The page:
The rebates insurers expect to issue later this year will be the first in a while that are based on a 3-year average that does not include 2018. For many individual market insurers, 2018 was a particularly profitable year as they overshot their premiums amid uncertainty about ACA policymaking in 2017, including whether the law would be repealed and replaced, whether cost-sharing payments would be made, or whether the individual market would be enforced by the federal government. The large profits and overhead seen in 2018 are part of why individual market rebates issued in 2019, 2020, and 2021 were so large.

In the small and large group markets, 2021 average loss ratios were 84% and 90%, respectively. (These are simple loss ratios, calculated as the share of premium income paid out as claims, so they do not align perfectly with the ACA MLR thresholds.) Only fully-insured group plans are subject to the ACA MLR rule; about two thirds of covered workers are in self-funded plans, to which the MLR threshold does not apply.

Rebate Payment Logistics

The rebate amounts in this analysis are still preliminary. Rebates or rebate notices are mailed out by the end of September and the federal government will post a summary of the total amount owed by each issuer in each state later in the year.

Insurers in the individual market may either issue rebates in the form of a check or premium credit. For people with employer coverage, the rebate may be shared between the employer and the employee. As the cost of employer coverage is often split between the employer and employees, the handling of rebates to employers and employees depends on the way in which the employer and employees share premium costs.

If the amount of the rebate is exceptionally small ($5 for individual rebates and $20 for group rebates), insurers are not required to process the rebate, as it may not warrant the administrative burden required to do so.

What to Expect in Coming Years?

After years of relatively flat premiums in the individual market, the higher loss ratios seen in 2021 may foretell steeper premium increases in 2023, as some insurers will aim for lower loss ratios to regain higher margins. Additionally, higher rates of inflation in the rest of the economy may translate to increases in prices demanded by providers, thus driving premiums higher.

Insurers are currently setting premiums for 2023 and have the difficult task of predicting the continued impact of the pandemic, amid further uncertainty about the future of American Rescue Plan Act subsidies in the individual market. Insurers setting premiums for the 2023 plan year will need to factor in several pandemic-related considerations, including but not limited to: potential pent-up demand for care, the negative impact of foregone care on the health of some enrollees, the rate of future COVID-19 hospitalizations, and the need for more booster shots. Additionally, if the federal government runs out of funds to supply vaccine doses, private insurers may need to pick up the costs of vaccines and boosters next year.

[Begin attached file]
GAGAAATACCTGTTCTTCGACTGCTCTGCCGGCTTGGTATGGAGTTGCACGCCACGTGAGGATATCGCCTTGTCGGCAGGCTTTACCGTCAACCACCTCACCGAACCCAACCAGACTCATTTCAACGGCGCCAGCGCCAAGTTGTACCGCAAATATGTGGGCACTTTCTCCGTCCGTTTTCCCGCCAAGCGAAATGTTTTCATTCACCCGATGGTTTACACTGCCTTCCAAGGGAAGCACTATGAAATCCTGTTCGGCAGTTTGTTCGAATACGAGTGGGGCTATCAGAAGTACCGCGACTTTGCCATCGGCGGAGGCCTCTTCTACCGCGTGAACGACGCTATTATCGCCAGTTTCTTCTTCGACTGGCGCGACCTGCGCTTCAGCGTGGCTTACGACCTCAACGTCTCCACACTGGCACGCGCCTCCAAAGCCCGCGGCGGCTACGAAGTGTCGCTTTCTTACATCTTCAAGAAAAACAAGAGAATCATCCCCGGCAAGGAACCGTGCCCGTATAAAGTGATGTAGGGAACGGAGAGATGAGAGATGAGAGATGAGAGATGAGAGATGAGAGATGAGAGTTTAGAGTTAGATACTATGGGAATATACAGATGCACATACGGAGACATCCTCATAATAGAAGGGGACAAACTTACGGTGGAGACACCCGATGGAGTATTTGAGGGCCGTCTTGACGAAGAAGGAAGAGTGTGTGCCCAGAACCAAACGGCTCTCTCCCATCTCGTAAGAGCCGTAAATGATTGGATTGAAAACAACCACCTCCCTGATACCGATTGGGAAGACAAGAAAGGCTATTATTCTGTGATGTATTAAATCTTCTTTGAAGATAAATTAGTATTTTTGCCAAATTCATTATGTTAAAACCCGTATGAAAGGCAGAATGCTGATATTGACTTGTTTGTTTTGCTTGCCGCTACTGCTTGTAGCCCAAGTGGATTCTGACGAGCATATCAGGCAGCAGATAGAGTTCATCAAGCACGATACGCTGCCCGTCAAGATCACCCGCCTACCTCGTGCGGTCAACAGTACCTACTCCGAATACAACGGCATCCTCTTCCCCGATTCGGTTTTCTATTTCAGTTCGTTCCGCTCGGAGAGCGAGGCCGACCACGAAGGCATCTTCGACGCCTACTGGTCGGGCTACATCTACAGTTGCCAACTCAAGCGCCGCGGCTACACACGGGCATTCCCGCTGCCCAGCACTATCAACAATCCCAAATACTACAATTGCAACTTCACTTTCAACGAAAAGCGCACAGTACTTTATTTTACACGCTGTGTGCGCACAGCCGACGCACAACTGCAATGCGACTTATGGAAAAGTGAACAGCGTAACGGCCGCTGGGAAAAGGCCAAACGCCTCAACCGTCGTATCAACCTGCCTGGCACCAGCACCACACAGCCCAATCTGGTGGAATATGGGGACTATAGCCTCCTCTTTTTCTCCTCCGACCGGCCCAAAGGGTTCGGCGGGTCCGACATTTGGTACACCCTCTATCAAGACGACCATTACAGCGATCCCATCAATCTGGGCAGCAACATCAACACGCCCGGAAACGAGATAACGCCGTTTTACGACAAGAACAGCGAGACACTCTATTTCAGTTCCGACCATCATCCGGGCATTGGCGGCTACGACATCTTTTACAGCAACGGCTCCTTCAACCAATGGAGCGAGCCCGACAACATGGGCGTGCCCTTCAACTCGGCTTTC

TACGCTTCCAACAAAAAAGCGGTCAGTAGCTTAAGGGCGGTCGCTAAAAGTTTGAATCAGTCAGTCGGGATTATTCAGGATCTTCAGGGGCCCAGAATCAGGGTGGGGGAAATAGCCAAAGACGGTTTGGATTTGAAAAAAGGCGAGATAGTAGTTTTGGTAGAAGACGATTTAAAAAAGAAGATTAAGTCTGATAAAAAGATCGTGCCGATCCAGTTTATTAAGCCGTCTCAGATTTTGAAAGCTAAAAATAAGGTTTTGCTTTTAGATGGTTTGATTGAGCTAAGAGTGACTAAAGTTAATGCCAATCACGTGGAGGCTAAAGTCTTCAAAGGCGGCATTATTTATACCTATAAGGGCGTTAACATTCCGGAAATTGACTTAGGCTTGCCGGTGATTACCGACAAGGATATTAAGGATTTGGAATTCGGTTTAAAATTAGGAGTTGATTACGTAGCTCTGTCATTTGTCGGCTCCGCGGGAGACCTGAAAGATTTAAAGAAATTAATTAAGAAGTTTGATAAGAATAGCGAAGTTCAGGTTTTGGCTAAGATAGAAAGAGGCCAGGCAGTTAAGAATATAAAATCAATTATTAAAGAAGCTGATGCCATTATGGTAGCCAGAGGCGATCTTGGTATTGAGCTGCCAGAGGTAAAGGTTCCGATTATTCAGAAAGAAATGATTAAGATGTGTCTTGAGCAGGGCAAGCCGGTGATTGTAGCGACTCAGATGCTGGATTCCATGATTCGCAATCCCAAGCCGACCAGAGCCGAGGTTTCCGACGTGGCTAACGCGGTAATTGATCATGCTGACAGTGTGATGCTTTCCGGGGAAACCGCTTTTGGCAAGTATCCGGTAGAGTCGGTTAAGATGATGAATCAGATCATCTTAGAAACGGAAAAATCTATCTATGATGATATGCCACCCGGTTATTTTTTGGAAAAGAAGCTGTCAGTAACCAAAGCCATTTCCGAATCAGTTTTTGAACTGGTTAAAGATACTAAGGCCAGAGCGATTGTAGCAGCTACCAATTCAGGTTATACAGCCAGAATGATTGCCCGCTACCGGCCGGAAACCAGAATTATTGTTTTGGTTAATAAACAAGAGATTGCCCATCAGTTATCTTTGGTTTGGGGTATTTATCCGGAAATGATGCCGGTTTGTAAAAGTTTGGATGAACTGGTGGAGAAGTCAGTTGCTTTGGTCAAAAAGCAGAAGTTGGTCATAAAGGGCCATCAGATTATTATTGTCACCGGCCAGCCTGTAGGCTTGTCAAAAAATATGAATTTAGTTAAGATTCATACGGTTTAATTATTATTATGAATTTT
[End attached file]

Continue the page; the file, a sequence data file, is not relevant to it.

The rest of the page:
If insurers overshoot their premiums amid this uncertainty, they will again be required to issue rebates to enrollees under the Affordable Care Act.

Methods

We analyzed insurer-reported financial data from Health Coverage Portal TM, a market database maintained by Mark Farrah Associates, which includes information from the National Association of Insurance Commissioners. The dataset analyzed in this report does not include data from California HMOs regulated by California’s Department of Managed Health Care. All individual market figures in this issue brief are for major medical insurance plans sold both on and off exchange. Medical loss ratios are calculated as the ratio of total incurred claims to health premiums earned.

Total rebates for 2022 are based on preliminary estimates from insurers. Total rebates issued in 2021 differed by about 6% from estimated rebates. In some years, final rebates are higher than expected and in other years, final rebates are lower.

Read more on Kaiser Family Foundation